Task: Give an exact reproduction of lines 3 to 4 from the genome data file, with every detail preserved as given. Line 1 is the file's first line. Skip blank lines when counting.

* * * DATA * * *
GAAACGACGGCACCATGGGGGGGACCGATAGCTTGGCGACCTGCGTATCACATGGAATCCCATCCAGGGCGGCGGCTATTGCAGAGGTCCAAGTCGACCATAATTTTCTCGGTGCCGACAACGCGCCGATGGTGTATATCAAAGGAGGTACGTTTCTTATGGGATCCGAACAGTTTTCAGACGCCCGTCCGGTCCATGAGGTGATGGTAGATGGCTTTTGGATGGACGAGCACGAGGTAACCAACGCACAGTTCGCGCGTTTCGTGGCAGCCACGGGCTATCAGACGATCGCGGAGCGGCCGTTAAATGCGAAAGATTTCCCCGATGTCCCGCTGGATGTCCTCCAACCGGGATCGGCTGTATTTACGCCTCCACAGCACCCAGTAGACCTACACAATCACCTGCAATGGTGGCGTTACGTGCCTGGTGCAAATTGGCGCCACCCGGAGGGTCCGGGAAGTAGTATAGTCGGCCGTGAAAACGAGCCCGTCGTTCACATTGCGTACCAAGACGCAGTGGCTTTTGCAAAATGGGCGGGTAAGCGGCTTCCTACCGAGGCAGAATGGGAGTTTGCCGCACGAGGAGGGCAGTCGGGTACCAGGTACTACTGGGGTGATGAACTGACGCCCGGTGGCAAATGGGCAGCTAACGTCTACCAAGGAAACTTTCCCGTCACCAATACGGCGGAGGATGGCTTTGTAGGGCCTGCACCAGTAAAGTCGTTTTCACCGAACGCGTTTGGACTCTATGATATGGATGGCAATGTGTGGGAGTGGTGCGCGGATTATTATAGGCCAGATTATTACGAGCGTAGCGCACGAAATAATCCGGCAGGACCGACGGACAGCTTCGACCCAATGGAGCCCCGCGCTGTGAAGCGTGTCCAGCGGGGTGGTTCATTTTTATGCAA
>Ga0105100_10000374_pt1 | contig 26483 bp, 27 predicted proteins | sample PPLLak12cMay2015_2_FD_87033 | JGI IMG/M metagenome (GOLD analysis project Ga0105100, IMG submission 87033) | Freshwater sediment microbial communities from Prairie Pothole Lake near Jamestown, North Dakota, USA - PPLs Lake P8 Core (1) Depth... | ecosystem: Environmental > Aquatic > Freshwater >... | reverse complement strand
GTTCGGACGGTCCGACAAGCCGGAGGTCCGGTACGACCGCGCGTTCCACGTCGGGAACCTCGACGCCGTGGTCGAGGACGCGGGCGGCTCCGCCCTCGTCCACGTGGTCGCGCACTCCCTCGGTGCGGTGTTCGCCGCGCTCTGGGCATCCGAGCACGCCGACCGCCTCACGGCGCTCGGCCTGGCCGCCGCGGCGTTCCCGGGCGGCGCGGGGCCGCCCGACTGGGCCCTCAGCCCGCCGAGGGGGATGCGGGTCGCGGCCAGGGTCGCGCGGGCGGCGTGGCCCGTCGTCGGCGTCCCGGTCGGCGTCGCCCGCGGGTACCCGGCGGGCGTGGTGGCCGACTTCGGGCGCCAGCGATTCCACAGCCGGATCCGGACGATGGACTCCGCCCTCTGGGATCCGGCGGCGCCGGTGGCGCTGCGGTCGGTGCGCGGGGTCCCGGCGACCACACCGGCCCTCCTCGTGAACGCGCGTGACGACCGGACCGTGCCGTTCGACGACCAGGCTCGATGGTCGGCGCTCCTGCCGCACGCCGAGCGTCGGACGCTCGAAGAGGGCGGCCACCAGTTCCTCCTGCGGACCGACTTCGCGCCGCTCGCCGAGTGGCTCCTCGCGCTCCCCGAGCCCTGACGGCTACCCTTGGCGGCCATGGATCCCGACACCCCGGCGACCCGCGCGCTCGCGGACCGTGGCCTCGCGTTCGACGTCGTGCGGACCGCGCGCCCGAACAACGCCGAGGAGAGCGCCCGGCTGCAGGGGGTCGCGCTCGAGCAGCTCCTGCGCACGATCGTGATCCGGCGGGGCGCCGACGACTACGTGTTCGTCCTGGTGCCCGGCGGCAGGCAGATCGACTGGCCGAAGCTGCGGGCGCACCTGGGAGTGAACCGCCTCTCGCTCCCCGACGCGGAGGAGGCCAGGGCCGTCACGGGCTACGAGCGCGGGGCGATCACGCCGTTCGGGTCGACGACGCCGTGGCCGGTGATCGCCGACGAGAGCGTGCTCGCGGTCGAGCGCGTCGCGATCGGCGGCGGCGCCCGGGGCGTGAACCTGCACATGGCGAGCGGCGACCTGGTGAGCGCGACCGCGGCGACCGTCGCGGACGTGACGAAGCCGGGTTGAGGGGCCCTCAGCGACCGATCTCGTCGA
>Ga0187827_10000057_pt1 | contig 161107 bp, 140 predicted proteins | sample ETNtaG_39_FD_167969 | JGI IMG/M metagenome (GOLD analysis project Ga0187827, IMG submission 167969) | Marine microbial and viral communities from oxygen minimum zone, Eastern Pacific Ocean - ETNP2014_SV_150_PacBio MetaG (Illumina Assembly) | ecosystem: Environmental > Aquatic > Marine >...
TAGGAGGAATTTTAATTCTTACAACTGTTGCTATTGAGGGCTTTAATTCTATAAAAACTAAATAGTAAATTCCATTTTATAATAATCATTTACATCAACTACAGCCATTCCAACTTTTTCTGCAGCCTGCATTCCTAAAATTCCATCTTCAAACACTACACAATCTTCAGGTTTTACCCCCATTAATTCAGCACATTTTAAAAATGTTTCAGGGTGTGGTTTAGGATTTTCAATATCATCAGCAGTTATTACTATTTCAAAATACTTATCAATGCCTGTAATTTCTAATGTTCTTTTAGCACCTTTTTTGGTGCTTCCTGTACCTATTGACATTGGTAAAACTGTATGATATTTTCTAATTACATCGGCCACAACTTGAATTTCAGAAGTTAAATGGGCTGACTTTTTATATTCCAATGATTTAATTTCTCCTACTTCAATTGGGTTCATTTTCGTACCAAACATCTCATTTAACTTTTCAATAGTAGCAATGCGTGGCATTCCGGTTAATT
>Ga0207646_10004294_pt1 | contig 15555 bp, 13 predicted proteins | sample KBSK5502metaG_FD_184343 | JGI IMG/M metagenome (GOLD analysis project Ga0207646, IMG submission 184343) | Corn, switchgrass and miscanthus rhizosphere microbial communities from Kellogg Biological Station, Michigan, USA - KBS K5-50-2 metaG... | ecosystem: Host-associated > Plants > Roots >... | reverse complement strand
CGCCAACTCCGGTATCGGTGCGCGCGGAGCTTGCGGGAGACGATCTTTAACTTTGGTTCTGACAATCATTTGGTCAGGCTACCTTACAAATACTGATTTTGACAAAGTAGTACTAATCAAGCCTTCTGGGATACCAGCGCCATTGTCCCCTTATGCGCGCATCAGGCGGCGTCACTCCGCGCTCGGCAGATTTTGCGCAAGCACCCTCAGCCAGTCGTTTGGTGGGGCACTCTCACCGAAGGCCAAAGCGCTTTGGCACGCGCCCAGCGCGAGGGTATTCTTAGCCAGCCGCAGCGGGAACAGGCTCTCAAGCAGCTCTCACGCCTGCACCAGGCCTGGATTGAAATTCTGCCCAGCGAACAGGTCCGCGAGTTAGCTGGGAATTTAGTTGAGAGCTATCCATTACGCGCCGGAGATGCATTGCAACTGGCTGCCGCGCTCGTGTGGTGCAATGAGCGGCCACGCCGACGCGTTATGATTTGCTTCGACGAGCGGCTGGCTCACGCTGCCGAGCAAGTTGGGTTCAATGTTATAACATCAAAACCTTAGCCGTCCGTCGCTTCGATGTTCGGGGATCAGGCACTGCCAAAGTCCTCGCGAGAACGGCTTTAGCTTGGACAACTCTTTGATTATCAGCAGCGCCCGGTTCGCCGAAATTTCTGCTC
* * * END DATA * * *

GTTCGGACGGTCCGACAAGCCGGAGGTCCGGTACGACCGCGCGTTCCACGTCGGGAACCTCGACGCCGTGGTCGAGGACGCGGGCGGCTCCGCCCTCGTCCACGTGGTCGCGCACTCCCTCGGTGCGGTGTTCGCCGCGCTCTGGGCATCCGAGCACGCCGACCGCCTCACGGCGCTCGGCCTGGCCGCCGCGGCGTTCCCGGGCGGCGCGGGGCCGCCCGACTGGGCCCTCAGCCCGCCGAGGGGGATGCGGGTCGCGGCCAGGGTCGCGCGGGCGGCGTGGCCCGTCGTCGGCGTCCCGGTCGGCGTCGCCCGCGGGTACCCGGCGGGCGTGGTGGCCGACTTCGGGCGCCAGCGATTCCACAGCCGGATCCGGACGATGGACTCCGCCCTCTGGGATCCGGCGGCGCCGGTGGCGCTGCGGTCGGTGCGCGGGGTCCCGGCGACCACACCGGCCCTCCTCGTGAACGCGCGTGACGACCGGACCGTGCCGTTCGACGACCAGGCTCGATGGTCGGCGCTCCTGCCGCACGCCGAGCGTCGGACGCTCGAAGAGGGCGGCCACCAGTTCCTCCTGCGGACCGACTTCGCGCCGCTCGCCGAGTGGCTCCTCGCGCTCCCCGAGCCCTGACGGCTACCCTTGGCGGCCATGGATCCCGACACCCCGGCGACCCGCGCGCTCGCGGACCGTGGCCTCGCGTTCGACGTCGTGCGGACCGCGCGCCCGAACAACGCCGAGGAGAGCGCCCGGCTGCAGGGGGTCGCGCTCGAGCAGCTCCTGCGCACGATCGTGATCCGGCGGGGCGCCGACGACTACGTGTTCGTCCTGGTGCCCGGCGGCAGGCAGATCGACTGGCCGAAGCTGCGGGCGCACCTGGGAGTGAACCGCCTCTCGCTCCCCGACGCGGAGGAGGCCAGGGCCGTCACGGGCTACGAGCGCGGGGCGATCACGCCGTTCGGGTCGACGACGCCGTGGCCGGTGATCGCCGACGAGAGCGTGCTCGCGGTCGAGCGCGTCGCGATCGGCGGCGGCGCCCGGGGCGTGAACCTGCACATGGCGAGCGGCGACCTGGTGAGCGCGACCGCGGCGACCGTCGCGGACGTGACGAAGCCGGGTTGAGGGGCCCTCAGCGACCGATCTCGTCGA
>Ga0187827_10000057_pt1 | contig 161107 bp, 140 predicted proteins | sample ETNtaG_39_FD_167969 | JGI IMG/M metagenome (GOLD analysis project Ga0187827, IMG submission 167969) | Marine microbial and viral communities from oxygen minimum zone, Eastern Pacific Ocean - ETNP2014_SV_150_PacBio MetaG (Illumina Assembly) | ecosystem: Environmental > Aquatic > Marine >...